making a record of 10 out of a pos
sible -); H. IS. Doe with a score ulso
of 1H points; Chester Eraser scoring
14 und Lot L. Penrce with a total of
14 out of a possible 25 points.
' Shooting ut 300 yords: H. B. Doe,
1)1 points out of a possible 2"t; George
Hodge, Bcoring 15 und Chester Eraser
with 18 ont of the possible 25.
Shooting at 500 yards: II. II. Doe,
scoring 19; George Mudge with 15 and
Lot L. Paarue, 12.
Shootiig at 000 yards: Doe, 15; Geo.
C. L. Snyder, 14, and Mudge 11.
Sjrooting will take place every day
this week with the big shoot 'next
Sunday. Captain Gchlhar ordered the
field telephone sent to the camp at
imperial Beach which means that the
Rifle club will have to order one for
their own use.
THE BEAR STILL FAST
Eureka, Cal., Aug. 14. After swing
ing freely with the waves Saturday
41.A ilnamnr Rnnr. which went
on a' reef near here in June, settled
. . . 1 . 1 . 1 - A (J.. I
ngaiu (luring tne nignt aua me mirn nm
vor and Relief have oeen unable to
move her more than a few mcnes. nni-
.1 ..1 tnAuv 4l,nt t lin Innf fn.
VUgt'lB Uli inil'l ivun., ' " -
vorable tide during this month has now
passed, hut they will conrinue ineir at
tempts to float the vessel.
VICTIMS OF FLOOD 94.
Charleston. W. Va., Aug. 12.
Fifty-six bodies have beea re-
covered and 3H persons are miss-
. lug and are now known to have
lost, their lives in Wednesday's
flood in the Cabin Creek district,
Colonel Charles Morrison report-
ed to Governor Hatfield today.
NEW YORK WOULD
BE HIT HARDEST
IF STRIKE COMES
Cutting Off Milk Supply of
2,256,000 Quarts Daily
Would Kill Babies
MEAT SUPPLY WOULD BE
USED UP IN EIGHT DAYS
Would Throw Millions Out of
Work Railroads Can Run
New York, Aug. 14. How the five
million people living in Greater New
York will be fed in the event of a rail
road strike is a problem being given
consideration by officials here today.
. Joseph J. Hartigan, secretary of May- '
or Mitchell 's committee on food supply, .
has recommended to Acting Mayor
Frank L. Dowling that action be tak
en by the city government to prepare
against stoppage of traffic in food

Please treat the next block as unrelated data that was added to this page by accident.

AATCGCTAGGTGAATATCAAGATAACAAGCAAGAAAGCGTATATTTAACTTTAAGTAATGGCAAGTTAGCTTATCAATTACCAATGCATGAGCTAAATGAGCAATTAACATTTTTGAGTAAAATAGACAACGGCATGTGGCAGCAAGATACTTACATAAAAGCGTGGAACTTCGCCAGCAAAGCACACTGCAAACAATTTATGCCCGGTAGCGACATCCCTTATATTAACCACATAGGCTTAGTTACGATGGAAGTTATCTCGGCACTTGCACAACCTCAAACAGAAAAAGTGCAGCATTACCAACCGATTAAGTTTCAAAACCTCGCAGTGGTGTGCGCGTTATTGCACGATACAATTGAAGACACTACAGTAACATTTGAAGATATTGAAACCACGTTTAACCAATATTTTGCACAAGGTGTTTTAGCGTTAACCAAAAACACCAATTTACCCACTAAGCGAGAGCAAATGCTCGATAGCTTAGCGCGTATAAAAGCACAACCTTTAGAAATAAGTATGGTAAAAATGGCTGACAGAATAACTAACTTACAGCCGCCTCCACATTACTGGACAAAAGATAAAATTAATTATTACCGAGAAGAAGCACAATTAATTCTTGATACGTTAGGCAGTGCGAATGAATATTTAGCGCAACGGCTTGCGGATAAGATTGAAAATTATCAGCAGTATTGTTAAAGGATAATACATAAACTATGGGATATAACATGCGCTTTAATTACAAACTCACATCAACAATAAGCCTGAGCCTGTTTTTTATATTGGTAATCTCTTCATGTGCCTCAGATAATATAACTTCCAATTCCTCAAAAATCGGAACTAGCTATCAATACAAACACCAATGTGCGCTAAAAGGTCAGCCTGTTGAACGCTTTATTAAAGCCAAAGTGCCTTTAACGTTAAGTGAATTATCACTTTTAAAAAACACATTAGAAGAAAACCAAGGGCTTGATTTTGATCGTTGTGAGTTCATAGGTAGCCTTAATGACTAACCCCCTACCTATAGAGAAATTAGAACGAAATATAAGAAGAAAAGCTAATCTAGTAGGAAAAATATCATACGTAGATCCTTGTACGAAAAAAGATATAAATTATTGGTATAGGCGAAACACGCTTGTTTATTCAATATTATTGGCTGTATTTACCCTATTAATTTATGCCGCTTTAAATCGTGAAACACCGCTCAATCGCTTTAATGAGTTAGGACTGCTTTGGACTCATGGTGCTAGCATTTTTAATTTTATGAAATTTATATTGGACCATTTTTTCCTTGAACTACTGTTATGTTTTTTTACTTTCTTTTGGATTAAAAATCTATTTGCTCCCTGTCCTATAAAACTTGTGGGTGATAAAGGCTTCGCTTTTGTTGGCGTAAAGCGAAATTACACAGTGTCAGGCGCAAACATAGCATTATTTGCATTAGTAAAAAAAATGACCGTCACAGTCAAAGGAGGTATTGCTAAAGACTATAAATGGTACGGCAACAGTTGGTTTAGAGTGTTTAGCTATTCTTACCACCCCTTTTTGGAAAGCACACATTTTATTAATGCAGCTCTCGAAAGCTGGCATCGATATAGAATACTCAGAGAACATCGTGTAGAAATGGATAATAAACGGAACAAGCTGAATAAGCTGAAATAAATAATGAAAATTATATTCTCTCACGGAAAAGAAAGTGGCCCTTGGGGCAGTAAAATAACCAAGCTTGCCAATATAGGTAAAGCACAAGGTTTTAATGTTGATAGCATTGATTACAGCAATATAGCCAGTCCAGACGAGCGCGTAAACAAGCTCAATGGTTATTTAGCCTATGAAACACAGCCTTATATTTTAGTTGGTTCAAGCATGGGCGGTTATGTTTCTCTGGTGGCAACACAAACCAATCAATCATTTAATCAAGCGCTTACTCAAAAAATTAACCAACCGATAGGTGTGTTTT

stuffs. Hartigan proposes that survey
be made of all sources of food supply
which could be commandeered if the
strike is declared.
With the city in the grip of an infan
tile paralysis epidemic, city authorities
are trying to determine how the s.souv
000 quarts of milk the city consumes
daily could be brought to the city in the
event of a strike. x
iniKut packers estimated today that
New York's supply of meat would last
but eight days il the railroads were tied
More than 500,000 tourists are now tn
Now York, it is estimated. How these
people could be fed, to say nothing of
their being' unable -to return to their .
homes and places o'f business, is also
troubling city officials.
As New York produces practically no
fond stuffs, a strike which would cut
off the city from its food snpnly would
result in appalling conditions in a short
time, authoritiea Bald. '
Would Paralyse Labor. -
Chicago, Aug. 14. A general railway
strike will throw more tnan half a mil
lion men out of work here, according .
to conservative estimaes made today.
According to M. G. Bierd, president of
the Chicago and Alton railroad, Chicago,
the greatest railroad center of the
world, is unprcparod for a strike. Mere
than 30,000 cars of freight pass through.
Chicago daily, he estimated and the
confusion should these cars be left at a
standstill would affect the entire na
tion. In addition to 100,000 railway
men who would have to walk out if a
strike were ordered, 600,000 other work
ers would be affected.
Chicago is the terminus for 39 rail
roads, having a total mileage of 91,627
miles, or more than 40 per cent of the
entire mileage of the United States.
Fourteen- hundred miles of belt line en
circle the city one-third of the belt
lino mileage ot the country. There ar
mors than 100 freight yards and 315
freight receiving -stations.
Clnidie:i Mould be the first here to
feel thu effect of a strike. More than
th-ee fourtlis of the '.-e tnpply and ntn
tentln of the milk supply is shipped
here by railroad.
Bierd declared he did not believe any
attempt would be made by the govern
ment to take over the railroads
"I have never heard of ' euch a
thing," he said. "Tf there is such a
project it has never reached me."
Bierd believes that a settlement will
be reached through President Wilson.
TJ. P. Trainmen Against It.
"Tho Santa Fc, for one, is prepared,"
Storey declared. "We have received
sufficient applications from our adver
tisements in newspapers, in which wa
nsked for men to operate trains in event
of a strike, to supply the demand."
At the same time it waa announced
fcom the office of Passenger Traffic
Mnuuirer Gerrit Fort of the Union Pa
cific, tlmt a petition, signed by 80 per
cent of the union Pacific trainmen ha
been forwarded from Omaha to wasn
ington today, asking congress to prevent
a strike These trainmen, Fort eaid,
nro seinbers of the brotherhoods.
From the Kock Island railroad offieea
it was stated that "there will be
(CoBtiunaA oa Paae KWe.l '
THE WEATHER . S
east port ion,